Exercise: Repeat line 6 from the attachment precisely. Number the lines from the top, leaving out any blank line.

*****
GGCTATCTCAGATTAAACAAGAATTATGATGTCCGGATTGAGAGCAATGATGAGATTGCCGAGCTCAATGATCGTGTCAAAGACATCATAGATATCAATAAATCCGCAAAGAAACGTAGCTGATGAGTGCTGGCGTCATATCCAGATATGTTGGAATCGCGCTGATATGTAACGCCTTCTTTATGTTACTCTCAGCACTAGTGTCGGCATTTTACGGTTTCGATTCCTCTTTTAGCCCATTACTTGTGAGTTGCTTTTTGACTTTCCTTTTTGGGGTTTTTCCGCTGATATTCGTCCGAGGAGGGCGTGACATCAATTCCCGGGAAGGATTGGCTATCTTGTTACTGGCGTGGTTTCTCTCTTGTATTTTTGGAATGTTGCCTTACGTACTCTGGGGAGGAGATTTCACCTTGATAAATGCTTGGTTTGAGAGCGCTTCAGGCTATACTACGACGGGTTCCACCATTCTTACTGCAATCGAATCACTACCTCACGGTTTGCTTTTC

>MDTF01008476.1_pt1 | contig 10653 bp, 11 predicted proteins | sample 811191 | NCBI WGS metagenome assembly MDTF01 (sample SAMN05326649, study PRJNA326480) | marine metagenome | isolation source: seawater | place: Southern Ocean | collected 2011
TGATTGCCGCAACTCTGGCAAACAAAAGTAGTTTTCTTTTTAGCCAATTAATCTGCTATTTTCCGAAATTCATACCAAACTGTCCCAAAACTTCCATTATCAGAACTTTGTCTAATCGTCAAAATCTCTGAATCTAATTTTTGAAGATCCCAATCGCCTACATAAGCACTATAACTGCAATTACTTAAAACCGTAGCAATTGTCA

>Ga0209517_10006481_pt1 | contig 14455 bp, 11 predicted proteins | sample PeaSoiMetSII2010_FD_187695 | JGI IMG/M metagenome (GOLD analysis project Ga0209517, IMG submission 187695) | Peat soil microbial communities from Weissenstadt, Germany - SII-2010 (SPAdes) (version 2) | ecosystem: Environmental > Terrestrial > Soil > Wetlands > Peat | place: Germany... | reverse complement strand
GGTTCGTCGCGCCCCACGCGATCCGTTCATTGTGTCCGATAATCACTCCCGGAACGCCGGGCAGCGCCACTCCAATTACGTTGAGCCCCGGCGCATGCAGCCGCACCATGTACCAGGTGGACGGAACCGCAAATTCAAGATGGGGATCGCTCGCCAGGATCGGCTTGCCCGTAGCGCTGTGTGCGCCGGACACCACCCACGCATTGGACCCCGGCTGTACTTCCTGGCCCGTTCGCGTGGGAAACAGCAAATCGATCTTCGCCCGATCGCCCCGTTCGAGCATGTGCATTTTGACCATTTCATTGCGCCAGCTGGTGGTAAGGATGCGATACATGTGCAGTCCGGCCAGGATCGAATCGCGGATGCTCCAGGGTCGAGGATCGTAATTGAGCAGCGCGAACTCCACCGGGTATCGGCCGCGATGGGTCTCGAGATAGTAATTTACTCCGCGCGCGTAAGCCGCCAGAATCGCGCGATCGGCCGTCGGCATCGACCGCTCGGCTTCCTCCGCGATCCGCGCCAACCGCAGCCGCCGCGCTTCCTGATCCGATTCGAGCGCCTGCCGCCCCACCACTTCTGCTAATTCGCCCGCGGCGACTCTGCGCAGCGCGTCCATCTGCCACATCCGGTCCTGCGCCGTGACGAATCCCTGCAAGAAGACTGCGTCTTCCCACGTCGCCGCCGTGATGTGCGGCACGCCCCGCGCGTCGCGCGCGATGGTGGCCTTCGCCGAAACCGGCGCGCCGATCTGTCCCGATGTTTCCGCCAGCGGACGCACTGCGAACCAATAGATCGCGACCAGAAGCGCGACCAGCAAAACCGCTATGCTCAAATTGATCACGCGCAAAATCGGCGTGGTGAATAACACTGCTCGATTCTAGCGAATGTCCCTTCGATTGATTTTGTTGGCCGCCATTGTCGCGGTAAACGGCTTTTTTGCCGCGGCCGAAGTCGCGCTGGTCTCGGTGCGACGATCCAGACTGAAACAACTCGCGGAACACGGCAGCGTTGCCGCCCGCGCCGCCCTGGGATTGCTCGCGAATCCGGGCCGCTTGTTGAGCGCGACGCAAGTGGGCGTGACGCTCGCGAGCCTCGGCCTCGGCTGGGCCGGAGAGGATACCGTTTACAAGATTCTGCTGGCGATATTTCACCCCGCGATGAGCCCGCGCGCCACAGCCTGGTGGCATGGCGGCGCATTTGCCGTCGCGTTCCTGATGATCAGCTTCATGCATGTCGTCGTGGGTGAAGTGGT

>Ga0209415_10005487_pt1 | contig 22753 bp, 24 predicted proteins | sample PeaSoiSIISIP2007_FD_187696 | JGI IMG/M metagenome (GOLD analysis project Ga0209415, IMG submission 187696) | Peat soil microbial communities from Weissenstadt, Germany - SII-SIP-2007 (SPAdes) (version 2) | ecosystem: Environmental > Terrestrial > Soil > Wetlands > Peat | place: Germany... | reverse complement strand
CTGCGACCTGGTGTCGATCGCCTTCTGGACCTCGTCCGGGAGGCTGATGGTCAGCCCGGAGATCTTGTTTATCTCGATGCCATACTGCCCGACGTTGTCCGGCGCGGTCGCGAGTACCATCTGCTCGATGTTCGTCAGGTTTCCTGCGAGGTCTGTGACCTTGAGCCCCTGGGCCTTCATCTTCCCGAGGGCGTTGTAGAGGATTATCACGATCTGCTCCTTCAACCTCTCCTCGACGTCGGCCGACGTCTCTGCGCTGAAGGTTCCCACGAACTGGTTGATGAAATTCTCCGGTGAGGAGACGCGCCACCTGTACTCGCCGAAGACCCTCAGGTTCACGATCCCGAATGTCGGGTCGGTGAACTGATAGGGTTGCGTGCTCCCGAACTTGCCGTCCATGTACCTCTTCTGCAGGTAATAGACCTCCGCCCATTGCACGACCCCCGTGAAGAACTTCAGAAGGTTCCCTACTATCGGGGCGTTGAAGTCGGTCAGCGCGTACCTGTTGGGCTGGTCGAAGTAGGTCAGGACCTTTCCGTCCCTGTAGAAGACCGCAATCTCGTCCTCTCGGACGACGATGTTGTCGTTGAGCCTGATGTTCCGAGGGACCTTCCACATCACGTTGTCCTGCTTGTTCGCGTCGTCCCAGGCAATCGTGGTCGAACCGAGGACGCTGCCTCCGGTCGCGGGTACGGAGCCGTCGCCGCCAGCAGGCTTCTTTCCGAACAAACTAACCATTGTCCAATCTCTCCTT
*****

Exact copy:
>Ga0209415_10005487_pt1 | contig 22753 bp, 24 predicted proteins | sample PeaSoiSIISIP2007_FD_187696 | JGI IMG/M metagenome (GOLD analysis project Ga0209415, IMG submission 187696) | Peat soil microbial communities from Weissenstadt, Germany - SII-SIP-2007 (SPAdes) (version 2) | ecosystem: Environmental > Terrestrial > Soil > Wetlands > Peat | place: Germany... | reverse complement strand